MBM RECOMMENDS LIKE SOMEONE IN LOVE * spoiler alert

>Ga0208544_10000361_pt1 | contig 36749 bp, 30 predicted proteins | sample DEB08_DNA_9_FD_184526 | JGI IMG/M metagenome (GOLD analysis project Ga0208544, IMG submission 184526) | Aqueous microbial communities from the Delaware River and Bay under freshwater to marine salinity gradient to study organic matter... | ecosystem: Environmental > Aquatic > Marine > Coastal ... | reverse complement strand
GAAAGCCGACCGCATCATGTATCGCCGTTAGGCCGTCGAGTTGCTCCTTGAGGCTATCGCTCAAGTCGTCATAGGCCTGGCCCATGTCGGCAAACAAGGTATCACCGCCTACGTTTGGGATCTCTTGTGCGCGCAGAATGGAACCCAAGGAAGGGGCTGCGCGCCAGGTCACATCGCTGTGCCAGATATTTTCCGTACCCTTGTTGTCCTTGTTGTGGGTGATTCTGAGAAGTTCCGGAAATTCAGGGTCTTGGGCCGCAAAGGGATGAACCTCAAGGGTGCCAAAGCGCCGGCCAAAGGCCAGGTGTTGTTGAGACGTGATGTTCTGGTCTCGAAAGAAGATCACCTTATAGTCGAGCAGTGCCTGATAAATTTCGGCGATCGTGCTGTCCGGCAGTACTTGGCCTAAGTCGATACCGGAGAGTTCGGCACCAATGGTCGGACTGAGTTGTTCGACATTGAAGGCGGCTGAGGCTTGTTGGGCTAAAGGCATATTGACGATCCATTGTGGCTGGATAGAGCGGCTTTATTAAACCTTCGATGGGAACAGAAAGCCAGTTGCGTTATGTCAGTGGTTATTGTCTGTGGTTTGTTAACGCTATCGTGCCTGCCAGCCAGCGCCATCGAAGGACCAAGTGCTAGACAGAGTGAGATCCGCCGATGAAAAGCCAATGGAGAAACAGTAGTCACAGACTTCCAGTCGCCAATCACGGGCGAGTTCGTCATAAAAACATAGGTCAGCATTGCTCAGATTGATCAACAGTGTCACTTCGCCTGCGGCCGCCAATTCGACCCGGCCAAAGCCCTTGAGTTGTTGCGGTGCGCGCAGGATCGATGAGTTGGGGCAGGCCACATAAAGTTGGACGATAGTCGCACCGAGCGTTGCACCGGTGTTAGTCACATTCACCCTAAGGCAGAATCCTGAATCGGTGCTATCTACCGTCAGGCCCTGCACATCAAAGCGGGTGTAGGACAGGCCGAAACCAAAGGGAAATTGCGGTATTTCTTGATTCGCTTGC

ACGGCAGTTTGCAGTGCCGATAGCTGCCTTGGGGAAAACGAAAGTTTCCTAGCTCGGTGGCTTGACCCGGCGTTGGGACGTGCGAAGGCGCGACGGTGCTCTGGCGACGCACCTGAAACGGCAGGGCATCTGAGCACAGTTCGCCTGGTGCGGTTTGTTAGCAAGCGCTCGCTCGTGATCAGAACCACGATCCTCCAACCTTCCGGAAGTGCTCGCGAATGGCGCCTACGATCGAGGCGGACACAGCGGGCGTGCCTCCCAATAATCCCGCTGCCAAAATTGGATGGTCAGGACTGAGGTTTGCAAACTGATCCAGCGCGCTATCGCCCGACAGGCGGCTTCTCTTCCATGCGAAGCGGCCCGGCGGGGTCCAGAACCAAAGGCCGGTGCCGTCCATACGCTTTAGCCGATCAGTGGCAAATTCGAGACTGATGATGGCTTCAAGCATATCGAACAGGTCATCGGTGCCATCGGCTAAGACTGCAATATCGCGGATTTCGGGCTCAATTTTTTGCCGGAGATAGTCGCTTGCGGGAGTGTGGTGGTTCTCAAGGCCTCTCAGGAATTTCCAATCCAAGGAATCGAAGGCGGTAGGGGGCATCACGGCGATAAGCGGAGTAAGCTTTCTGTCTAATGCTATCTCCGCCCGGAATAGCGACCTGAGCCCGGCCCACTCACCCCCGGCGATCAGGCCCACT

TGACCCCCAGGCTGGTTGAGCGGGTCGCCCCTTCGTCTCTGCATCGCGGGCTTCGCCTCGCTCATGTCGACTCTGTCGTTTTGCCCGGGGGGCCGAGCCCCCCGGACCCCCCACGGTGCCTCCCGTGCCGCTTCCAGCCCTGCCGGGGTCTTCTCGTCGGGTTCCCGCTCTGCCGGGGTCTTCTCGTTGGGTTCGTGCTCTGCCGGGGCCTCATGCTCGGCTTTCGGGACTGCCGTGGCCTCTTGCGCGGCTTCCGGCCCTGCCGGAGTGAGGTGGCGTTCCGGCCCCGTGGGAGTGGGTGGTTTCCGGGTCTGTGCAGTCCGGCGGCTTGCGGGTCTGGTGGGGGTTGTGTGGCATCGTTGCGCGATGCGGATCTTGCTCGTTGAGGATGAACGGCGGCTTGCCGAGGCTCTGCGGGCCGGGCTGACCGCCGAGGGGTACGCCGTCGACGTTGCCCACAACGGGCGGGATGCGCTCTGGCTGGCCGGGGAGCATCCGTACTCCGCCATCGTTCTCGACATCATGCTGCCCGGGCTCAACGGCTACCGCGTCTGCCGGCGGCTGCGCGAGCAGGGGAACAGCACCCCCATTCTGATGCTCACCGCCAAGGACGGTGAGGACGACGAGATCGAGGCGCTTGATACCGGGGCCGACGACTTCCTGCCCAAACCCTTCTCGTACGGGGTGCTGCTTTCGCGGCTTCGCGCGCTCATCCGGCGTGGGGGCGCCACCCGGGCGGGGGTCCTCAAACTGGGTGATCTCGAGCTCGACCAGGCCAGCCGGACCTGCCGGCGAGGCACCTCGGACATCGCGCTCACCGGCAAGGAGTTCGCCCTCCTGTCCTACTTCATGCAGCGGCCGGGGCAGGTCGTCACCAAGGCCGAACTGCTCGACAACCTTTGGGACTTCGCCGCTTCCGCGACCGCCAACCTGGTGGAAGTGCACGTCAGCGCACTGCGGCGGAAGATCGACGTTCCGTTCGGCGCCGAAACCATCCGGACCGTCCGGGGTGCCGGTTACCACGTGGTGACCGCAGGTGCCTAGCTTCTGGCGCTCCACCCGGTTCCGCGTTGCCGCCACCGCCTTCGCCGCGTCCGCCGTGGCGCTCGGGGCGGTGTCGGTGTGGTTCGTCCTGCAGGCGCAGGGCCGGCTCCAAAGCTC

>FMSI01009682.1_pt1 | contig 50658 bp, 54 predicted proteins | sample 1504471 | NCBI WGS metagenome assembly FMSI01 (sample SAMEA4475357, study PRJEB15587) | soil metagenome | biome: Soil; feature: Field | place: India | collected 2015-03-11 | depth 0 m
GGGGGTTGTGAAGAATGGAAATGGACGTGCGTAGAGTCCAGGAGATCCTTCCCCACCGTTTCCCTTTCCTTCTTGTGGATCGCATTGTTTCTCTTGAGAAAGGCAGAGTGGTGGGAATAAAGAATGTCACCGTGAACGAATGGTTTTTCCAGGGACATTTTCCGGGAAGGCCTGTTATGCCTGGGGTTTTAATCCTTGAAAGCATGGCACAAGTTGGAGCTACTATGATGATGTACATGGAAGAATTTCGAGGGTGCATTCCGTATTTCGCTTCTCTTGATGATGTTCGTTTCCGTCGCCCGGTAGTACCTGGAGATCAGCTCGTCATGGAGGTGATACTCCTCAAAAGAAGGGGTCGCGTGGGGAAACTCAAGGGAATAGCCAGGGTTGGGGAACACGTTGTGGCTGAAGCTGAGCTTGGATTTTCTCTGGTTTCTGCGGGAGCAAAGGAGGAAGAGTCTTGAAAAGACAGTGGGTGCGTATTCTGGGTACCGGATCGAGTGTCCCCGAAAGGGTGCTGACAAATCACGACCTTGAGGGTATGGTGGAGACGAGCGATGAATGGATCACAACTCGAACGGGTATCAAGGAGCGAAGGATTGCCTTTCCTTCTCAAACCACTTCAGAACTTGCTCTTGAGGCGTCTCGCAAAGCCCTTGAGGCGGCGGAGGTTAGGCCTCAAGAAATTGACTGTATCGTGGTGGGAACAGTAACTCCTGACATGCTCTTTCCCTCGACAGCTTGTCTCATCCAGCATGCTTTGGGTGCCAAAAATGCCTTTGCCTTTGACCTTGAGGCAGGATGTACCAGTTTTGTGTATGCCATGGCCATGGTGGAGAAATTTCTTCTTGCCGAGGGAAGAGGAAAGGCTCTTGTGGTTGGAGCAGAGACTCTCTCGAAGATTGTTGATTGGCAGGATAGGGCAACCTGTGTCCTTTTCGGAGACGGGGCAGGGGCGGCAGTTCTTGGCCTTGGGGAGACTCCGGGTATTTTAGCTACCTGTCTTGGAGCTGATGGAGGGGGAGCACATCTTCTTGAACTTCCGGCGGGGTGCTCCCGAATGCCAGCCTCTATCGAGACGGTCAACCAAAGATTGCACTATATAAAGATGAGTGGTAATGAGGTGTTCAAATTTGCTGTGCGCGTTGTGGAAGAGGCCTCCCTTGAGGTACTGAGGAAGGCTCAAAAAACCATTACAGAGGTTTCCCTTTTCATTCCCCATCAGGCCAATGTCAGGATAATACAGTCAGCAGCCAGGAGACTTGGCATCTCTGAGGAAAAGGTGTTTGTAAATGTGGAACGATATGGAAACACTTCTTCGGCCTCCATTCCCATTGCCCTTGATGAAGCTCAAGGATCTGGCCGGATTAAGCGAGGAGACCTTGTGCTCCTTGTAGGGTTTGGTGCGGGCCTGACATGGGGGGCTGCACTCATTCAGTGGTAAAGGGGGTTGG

The thing to remember when going to see a Kiarostami film is that everything will be told in an unconventional way. It will not be a fast take-away but a slow give-in; scenes will play interminably long, objects of conversation may be seen but not shown, and there will be his telltale trademark of reflected images from car windscreens or windows. It is a way of storytelling that invites intrigue and repeatable viewings. The Iranian director’s glasses may be tinted but his vision is clear. From the opening scene in a crowded bar restaurant we overhear conversation that at first we assume is coming from the diners at the table we are looking at, but then become confused when we realize that it isn’t. We are being shown one thing but hearing another. A young woman Akiko is talking to her boyfriend on her mobile phone telling him that she will not see him. The viewer has been deceived from the outset and it sets the scene for what is to follow: nothing is what it appears to be, which leads to mistaken identities. Akiko is a student struggling to pay her college fees, but works in the evenings as an escort for rich businessmen provided for her by her pimp who also doubles as a bar owner. He tells her that she must see a very important man tonight as a favour to him. She protests that she can’t because her grandmother is coming to Tokyo for only one day and she must see her. An hour later she arrives at Takashi Watanabe’s home. The old man wants Akiko’s company to entertain her as his guest while the girl mistakenly believes his motive is for sex. A bond is formed between Takashi and the girl, the professor and the student, but is it really that simple?
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